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Angolas Wikipedia Pirates Are Exposing the

Problems With Digital Colonialism
March 23, 2016 // 08:00 AM EST

Wikimedia and Facebook have given Angolans free access to their websites, but not to
the rest of the internet. So, naturally, Angolans have started hiding pirated movies
and music in Wikipedia articles and linking to them on closed Facebook groups,
creating a totally free and clandestine le sharing network in a country where mobile
internet data is extremely expensive.

Its an undeniably creative use of two services that were designed to give people in
the developing world some access to the internet. But now that Angolans are causing
headaches for Wikipedia editors and the Wikimedia Foundation, no one is sure what
to do about it.

Update: Wikipedia Doesn't Realize it's the Developing World's Internet Gatekeeper

In 2014, Wikimedia partnered with

(https://bomdiaangolaen.wordpress.com/2014/12/18/angolan-operator-unitel-joinswikipedia-zero-project-to-provide-free-information/) Angolan telecom provider Unitel
to oer Wikipedia Zero to its customers. Wikipedia Zero is a somewhat-controversial
program that zero rates Wikipedia and other Wikimedia properties (such as image
and video database Wikimedia Commons) on mobile phones in developing countries,
meaning customers dont have to pay for any data use on the Unitel network, as long
as the data use is associated with a Wikimedia domain.



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The Radio Motherboard podcast explored the issue of zero rating earlier this year. Radio Motherboard is available on all podcast apps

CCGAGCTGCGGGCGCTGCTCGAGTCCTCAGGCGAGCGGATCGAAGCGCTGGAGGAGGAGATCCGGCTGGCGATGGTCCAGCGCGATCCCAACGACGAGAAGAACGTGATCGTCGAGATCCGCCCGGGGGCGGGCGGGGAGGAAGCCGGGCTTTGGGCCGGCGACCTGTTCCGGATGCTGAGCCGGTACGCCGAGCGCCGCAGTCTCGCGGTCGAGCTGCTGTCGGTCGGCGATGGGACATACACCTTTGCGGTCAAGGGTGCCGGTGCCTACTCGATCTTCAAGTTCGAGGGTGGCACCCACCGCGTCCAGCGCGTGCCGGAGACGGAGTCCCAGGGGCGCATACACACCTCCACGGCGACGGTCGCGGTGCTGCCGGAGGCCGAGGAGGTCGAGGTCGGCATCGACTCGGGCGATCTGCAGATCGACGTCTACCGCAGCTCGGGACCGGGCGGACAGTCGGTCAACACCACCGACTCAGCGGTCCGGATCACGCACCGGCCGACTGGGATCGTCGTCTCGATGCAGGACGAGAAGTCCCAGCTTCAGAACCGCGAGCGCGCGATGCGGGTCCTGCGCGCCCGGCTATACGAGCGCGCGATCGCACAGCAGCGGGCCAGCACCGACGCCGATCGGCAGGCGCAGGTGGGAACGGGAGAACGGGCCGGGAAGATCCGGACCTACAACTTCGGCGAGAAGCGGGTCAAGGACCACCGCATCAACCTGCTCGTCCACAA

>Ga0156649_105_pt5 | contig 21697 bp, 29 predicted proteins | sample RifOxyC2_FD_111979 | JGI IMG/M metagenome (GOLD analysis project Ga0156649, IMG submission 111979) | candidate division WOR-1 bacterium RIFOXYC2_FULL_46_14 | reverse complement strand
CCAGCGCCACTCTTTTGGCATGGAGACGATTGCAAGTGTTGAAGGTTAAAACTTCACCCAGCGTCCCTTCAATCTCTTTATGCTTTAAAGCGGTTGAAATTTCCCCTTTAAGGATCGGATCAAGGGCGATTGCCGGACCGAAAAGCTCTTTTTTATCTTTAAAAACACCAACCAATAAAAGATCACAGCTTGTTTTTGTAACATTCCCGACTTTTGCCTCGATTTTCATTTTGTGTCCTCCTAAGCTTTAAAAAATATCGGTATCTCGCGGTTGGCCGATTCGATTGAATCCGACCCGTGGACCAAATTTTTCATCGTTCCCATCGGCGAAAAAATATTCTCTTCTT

and on iTunes (http://itunes.apple.com/us/podcast/radio-motherboard/id946704646?mt=2).

The argument in favor of zero rating is that it gives people access to information who
would otherwise not be able to aord it (Unitel normally charges
(http://www.unitel.ao/servlet/web/Pa_BIG_NET#tab-1435054050796) $2.50 for 50mb
of mobile data; the median Angolan salary is $720 annually
according to Freedom House). The argument against zero rating
(http://motherboard.vice.com/read/indias-new-open-internet-law-is-stronger-thanthe-united-states) is that by providing people with a closed ecosystem, youre creating
a tiered internet systempeople who can aord it get the real internet, people who
cant are stuck with Facebook, Wikipedia, and a couple other services, and may never
get the chance to upgrade to the full, open internet. Facebooks program, called Free
Basics, has come under reand was banned in Indiabecause some see it as a
user grab technique for Facebook, but Wikipedia Zero has gotten less ak because
Wikimedias a nonprot organization and its sites often skew to be purely informative.

If the developing world wants to use our internet, they must play by
our rules, the thinking goes







The controversy usually ends with those two argumentsrarely does anyone ever




consider what happens if creative people nd loopholes in these zero rated services.

That brings us to whats going on in Angola. Enterprising Angolans have used two free
servicesFacebook Free Basics and Wikipedia Zeroto share pirated movies, music,
television shows, anime, and games on Wikipedia. And no one knows what to do
about it.

Because the data is completely free, Angolans are hiding large les in Wikipedia
articles on the Portuguese Wikipedia site (Angola is a former Portuguese colony)
sometimes concealing movies in JPEG or PDF les. Theyre then using a Facebook
group to direct people to those les, creating a robust, completely free le sharing
network. A description for a Facebook group with 2,700 members reads
(https://www.facebook.com/groups/1553180724893584/): created with the objective
of sharing music, movies, pictures, and ANIMES via Wikimedia. I was not admitted
into the Facebook group and none of its administrators responded to my messages
for an interview.

Wikipedias old guard, however, are concerned with this development. Wikipedia has
very strict copyright guidelines and some editors of the site say theyre tired of playing